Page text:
IT WAS with some pleasure that I started to read the article on target-setting by Eric Gillies (TESS, October 22). The points made seemed to very much articulate concerns I had felt while going through the routine of analysis in our school, in that there seemed an innate danger of allowing too much credence to any set of statistical information.
The danger really seems to stem from the way in which the information is used, and that a little knowledge can in this regard cause much concern and, more importantly, allow damaging advice to be given to pupils.
The article was spoiled for me unfortunately by the reference to social and vocational skills as an "easy" Standard grade, and the inference that some schools are adopting it to enhance their target figures. He went on to refer to the Kelly factors which identify differences in difficulty between Standard grades, but did not go on to mention that these factors, different for each subject, are applied and used to "even up" the difficulty differences found. There seemed therefore a lack of logic to the way that the author tried to justify his statement that SVS was an "easy" subject.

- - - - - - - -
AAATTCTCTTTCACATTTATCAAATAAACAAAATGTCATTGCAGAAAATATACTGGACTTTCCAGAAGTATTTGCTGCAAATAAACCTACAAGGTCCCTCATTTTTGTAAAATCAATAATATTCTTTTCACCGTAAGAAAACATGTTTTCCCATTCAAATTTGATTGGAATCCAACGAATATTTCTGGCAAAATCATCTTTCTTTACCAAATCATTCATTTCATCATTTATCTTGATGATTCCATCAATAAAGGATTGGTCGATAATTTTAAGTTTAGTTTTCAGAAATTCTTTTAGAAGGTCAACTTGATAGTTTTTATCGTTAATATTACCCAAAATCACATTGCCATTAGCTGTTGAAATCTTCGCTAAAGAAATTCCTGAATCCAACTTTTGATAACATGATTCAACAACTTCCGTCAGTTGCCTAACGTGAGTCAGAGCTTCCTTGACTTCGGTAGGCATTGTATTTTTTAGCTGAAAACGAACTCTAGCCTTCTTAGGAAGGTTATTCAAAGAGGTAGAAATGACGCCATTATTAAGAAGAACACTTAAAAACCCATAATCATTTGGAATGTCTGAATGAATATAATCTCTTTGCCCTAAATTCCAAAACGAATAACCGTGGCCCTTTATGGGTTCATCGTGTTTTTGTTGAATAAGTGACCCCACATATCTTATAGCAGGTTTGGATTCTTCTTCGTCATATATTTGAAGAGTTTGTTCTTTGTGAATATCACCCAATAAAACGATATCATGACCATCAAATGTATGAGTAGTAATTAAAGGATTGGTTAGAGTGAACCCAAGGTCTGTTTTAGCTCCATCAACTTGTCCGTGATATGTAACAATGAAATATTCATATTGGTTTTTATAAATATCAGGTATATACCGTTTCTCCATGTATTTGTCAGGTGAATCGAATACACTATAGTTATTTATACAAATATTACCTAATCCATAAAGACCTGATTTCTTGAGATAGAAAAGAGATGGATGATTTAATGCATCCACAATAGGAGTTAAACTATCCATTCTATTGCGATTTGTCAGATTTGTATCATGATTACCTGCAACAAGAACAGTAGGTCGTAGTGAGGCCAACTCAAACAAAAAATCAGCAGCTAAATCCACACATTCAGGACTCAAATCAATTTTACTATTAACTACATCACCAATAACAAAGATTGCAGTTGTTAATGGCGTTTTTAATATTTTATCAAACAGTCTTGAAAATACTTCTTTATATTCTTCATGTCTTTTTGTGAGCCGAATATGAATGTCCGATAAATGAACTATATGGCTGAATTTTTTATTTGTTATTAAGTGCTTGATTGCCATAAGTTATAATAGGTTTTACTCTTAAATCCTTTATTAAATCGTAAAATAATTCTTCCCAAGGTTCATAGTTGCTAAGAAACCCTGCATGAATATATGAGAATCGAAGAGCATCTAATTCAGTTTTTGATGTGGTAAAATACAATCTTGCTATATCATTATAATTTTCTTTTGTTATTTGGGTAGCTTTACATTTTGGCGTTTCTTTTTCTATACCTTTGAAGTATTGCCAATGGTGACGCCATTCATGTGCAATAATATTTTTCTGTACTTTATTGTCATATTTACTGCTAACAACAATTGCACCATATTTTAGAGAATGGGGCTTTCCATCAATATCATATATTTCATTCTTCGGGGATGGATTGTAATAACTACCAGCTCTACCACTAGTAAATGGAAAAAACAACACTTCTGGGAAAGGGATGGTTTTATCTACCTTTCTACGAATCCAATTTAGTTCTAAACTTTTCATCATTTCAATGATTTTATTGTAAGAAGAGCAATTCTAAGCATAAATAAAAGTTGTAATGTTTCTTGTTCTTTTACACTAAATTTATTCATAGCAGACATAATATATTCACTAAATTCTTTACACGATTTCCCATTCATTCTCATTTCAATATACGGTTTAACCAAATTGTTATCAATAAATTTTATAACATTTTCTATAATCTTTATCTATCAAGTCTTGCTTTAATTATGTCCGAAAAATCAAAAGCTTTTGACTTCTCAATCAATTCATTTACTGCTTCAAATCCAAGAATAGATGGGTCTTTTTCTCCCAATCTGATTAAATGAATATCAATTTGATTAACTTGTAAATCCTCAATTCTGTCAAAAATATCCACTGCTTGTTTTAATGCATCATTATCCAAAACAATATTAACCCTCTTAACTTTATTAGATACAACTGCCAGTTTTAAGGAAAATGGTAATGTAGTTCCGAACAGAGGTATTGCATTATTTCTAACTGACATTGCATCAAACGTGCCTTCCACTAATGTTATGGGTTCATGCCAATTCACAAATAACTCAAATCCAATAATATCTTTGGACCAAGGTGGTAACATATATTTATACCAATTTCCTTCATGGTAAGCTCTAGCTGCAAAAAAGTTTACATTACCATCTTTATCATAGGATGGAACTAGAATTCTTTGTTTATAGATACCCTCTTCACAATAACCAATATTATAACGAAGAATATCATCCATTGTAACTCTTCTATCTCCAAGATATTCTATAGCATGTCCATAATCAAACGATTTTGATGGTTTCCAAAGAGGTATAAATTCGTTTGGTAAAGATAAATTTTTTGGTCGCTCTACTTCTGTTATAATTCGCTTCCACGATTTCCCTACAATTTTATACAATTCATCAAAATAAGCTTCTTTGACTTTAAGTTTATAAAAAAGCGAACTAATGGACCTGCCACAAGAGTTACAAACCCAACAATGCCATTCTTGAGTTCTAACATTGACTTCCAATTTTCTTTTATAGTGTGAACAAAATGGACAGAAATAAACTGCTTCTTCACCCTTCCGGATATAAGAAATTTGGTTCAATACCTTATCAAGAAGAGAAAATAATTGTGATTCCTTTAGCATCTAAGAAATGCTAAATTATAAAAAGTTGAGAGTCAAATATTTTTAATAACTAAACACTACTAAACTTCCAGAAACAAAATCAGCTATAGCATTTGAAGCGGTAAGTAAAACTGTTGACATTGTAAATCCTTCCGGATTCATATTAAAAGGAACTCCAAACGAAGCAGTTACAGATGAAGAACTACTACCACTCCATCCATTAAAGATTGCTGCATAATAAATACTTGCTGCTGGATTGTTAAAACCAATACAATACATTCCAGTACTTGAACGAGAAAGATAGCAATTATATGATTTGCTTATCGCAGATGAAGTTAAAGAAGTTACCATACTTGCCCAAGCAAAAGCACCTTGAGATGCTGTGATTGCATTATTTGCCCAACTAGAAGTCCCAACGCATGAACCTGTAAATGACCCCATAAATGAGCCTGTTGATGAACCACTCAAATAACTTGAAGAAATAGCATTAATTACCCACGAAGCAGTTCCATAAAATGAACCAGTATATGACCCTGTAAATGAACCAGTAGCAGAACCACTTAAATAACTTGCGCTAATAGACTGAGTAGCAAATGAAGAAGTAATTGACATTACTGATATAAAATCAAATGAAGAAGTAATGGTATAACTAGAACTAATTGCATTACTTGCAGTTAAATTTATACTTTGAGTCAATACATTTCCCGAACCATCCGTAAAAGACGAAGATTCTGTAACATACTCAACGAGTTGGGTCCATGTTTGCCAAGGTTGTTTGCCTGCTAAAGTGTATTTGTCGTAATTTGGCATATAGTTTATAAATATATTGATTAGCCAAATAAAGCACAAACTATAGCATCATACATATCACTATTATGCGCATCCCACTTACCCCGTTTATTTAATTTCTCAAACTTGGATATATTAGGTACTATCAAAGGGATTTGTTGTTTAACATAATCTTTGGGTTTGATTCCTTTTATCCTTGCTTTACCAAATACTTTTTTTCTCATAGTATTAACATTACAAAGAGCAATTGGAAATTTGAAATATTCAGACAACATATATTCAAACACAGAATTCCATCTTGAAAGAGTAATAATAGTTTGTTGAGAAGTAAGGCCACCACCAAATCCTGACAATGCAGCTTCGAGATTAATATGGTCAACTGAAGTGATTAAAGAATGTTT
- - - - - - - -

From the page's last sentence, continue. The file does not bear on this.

Social and vocational skills was in fact the very first Standard grade in existence. The people involved with its creation wanted pupils to have a tangible measure of their progress in the area of social development and to this end they have been successful.
During the intervening years, parts of the special education sector have found SVS a rewarding course as it allows their pupils to cover a curriculum and receive national recognition, and concurrently some secondary mainstream schools have adopted the course using it to deliver their PSE programme.
This year's SVS conference will be held at Stirling University on November 26-27.
Graham Milne, Assistant rector, Elgin Academy, President, Scottish Association for the Teaching of Social and Vocational Skills.